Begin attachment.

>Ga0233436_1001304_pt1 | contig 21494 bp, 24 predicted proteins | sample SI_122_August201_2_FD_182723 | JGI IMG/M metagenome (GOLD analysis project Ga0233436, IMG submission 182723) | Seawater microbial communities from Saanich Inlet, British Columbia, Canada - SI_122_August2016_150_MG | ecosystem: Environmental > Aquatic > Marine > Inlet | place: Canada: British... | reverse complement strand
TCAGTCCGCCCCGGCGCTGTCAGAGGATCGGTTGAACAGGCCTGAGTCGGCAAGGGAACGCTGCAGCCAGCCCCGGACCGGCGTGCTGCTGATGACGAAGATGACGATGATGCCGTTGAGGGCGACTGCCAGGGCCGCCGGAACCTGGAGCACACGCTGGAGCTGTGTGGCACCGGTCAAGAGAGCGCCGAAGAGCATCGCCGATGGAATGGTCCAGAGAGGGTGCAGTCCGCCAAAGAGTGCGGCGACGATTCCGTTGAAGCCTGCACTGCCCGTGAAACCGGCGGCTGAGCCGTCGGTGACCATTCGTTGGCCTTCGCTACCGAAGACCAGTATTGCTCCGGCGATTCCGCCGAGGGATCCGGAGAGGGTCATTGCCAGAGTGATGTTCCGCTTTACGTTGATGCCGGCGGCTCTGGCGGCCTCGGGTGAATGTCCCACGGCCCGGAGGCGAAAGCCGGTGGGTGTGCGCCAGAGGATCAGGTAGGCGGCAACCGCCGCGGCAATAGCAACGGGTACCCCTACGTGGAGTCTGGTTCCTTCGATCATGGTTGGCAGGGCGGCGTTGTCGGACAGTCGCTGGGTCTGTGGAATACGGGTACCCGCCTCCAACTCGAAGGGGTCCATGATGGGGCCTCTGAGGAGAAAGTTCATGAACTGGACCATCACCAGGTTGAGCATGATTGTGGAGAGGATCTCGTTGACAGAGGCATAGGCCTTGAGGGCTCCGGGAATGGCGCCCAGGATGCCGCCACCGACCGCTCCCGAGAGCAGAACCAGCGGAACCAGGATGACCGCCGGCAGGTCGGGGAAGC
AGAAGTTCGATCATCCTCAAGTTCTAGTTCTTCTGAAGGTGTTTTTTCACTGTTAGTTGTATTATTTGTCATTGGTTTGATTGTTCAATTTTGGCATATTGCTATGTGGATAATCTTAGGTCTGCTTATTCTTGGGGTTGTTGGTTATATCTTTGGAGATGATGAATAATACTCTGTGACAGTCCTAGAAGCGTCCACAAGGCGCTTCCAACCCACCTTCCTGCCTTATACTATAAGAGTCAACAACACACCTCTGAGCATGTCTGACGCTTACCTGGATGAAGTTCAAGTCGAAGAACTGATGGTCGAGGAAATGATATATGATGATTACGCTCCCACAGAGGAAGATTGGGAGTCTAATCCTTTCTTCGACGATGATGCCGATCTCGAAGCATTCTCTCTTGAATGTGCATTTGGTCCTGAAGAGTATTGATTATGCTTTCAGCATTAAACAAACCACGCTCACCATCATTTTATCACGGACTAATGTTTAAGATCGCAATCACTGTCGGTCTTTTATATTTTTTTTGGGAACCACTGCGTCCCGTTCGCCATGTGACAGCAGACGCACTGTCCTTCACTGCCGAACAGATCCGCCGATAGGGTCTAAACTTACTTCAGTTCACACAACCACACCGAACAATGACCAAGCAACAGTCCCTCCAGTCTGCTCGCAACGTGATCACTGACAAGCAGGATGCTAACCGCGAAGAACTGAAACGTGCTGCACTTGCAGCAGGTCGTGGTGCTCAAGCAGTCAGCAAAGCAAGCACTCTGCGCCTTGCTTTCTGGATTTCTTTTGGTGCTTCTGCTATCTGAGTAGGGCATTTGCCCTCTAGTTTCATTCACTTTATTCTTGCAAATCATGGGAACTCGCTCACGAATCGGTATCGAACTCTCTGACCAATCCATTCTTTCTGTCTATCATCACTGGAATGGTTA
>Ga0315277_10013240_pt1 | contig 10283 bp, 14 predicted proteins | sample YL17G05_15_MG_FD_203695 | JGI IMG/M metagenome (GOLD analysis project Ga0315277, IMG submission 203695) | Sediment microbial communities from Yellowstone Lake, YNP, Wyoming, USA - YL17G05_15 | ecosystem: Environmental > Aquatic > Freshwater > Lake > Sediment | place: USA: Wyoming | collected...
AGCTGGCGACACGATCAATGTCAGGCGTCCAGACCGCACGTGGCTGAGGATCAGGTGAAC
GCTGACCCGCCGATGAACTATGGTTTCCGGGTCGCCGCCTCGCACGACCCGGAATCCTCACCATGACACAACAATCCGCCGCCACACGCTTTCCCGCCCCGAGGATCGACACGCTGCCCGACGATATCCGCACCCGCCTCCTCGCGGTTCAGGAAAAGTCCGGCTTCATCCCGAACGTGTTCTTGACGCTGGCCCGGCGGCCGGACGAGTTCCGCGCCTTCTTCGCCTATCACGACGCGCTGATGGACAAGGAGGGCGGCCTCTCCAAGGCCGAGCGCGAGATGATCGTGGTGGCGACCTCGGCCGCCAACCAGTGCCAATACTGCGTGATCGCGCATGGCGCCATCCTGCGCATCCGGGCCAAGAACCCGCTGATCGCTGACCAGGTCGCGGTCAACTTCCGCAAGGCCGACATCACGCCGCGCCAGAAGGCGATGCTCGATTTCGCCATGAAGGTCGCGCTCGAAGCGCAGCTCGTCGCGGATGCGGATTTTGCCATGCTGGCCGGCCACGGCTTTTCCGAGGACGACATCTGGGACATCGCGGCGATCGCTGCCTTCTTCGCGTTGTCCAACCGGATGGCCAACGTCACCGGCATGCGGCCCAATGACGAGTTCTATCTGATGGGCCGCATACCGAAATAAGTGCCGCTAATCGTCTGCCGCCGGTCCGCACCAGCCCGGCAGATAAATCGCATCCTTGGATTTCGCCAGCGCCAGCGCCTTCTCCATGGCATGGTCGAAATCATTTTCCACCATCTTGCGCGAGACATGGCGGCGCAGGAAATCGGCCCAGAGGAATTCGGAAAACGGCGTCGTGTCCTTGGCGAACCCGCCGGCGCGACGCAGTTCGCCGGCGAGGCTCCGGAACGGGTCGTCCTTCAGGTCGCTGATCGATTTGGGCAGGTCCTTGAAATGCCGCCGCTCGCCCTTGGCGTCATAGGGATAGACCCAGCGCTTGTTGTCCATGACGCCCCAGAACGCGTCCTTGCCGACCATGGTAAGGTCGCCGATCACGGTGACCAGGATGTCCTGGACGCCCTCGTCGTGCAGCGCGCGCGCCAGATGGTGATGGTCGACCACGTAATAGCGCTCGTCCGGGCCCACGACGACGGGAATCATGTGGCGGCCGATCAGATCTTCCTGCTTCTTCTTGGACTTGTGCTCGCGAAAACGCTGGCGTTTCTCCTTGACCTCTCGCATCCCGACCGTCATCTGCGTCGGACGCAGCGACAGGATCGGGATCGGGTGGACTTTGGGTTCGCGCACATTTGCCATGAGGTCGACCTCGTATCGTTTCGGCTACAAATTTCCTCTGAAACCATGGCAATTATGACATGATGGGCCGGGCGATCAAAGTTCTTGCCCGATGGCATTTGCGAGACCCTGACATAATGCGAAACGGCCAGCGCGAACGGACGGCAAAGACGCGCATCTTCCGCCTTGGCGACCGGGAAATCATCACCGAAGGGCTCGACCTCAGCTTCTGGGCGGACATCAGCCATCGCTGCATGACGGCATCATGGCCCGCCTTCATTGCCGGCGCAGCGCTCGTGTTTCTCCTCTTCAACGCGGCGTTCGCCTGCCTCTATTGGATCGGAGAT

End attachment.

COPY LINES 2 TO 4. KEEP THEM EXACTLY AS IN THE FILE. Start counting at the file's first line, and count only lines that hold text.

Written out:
TCAGTCCGCCCCGGCGCTGTCAGAGGATCGGTTGAACAGGCCTGAGTCGGCAAGGGAACGCTGCAGCCAGCCCCGGACCGGCGTGCTGCTGATGACGAAGATGACGATGATGCCGTTGAGGGCGACTGCCAGGGCCGCCGGAACCTGGAGCACACGCTGGAGCTGTGTGGCACCGGTCAAGAGAGCGCCGAAGAGCATCGCCGATGGAATGGTCCAGAGAGGGTGCAGTCCGCCAAAGAGTGCGGCGACGATTCCGTTGAAGCCTGCACTGCCCGTGAAACCGGCGGCTGAGCCGTCGGTGACCATTCGTTGGCCTTCGCTACCGAAGACCAGTATTGCTCCGGCGATTCCGCCGAGGGATCCGGAGAGGGTCATTGCCAGAGTGATGTTCCGCTTTACGTTGATGCCGGCGGCTCTGGCGGCCTCGGGTGAATGTCCCACGGCCCGGAGGCGAAAGCCGGTGGGTGTGCGCCAGAGGATCAGGTAGGCGGCAACCGCCGCGGCAATAGCAACGGGTACCCCTACGTGGAGTCTGGTTCCTTCGATCATGGTTGGCAGGGCGGCGTTGTCGGACAGTCGCTGGGTCTGTGGAATACGGGTACCCGCCTCCAACTCGAAGGGGTCCATGATGGGGCCTCTGAGGAGAAAGTTCATGAACTGGACCATCACCAGGTTGAGCATGATTGTGGAGAGGATCTCGTTGACAGAGGCATAGGCCTTGAGGGCTCCGGGAATGGCGCCCAGGATGCCGCCACCGACCGCTCCCGAGAGCAGAACCAGCGGAACCAGGATGACCGCCGGCAGGTCGGGGAAGC
AGAAGTTCGATCATCCTCAAGTTCTAGTTCTTCTGAAGGTGTTTTTTCACTGTTAGTTGTATTATTTGTCATTGGTTTGATTGTTCAATTTTGGCATATTGCTATGTGGATAATCTTAGGTCTGCTTATTCTTGGGGTTGTTGGTTATATCTTTGGAGATGATGAATAATACTCTGTGACAGTCCTAGAAGCGTCCACAAGGCGCTTCCAACCCACCTTCCTGCCTTATACTATAAGAGTCAACAACACACCTCTGAGCATGTCTGACGCTTACCTGGATGAAGTTCAAGTCGAAGAACTGATGGTCGAGGAAATGATATATGATGATTACGCTCCCACAGAGGAAGATTGGGAGTCTAATCCTTTCTTCGACGATGATGCCGATCTCGAAGCATTCTCTCTTGAATGTGCATTTGGTCCTGAAGAGTATTGATTATGCTTTCAGCATTAAACAAACCACGCTCACCATCATTTTATCACGGACTAATGTTTAAGATCGCAATCACTGTCGGTCTTTTATATTTTTTTTGGGAACCACTGCGTCCCGTTCGCCATGTGACAGCAGACGCACTGTCCTTCACTGCCGAACAGATCCGCCGATAGGGTCTAAACTTACTTCAGTTCACACAACCACACCGAACAATGACCAAGCAACAGTCCCTCCAGTCTGCTCGCAACGTGATCACTGACAAGCAGGATGCTAACCGCGAAGAACTGAAACGTGCTGCACTTGCAGCAGGTCGTGGTGCTCAAGCAGTCAGCAAAGCAAGCACTCTGCGCCTTGCTTTCTGGATTTCTTTTGGTGCTTCTGCTATCTGAGTAGGGCATTTGCCCTCTAGTTTCATTCACTTTATTCTTGCAAATCATGGGAACTCGCTCACGAATCGGTATCGAACTCTCTGACCAATCCATTCTTTCTGTCTATCATCACTGGAATGGTTA
>Ga0315277_10013240_pt1 | contig 10283 bp, 14 predicted proteins | sample YL17G05_15_MG_FD_203695 | JGI IMG/M metagenome (GOLD analysis project Ga0315277, IMG submission 203695) | Sediment microbial communities from Yellowstone Lake, YNP, Wyoming, USA - YL17G05_15 | ecosystem: Environmental > Aquatic > Freshwater > Lake > Sediment | place: USA: Wyoming | collected...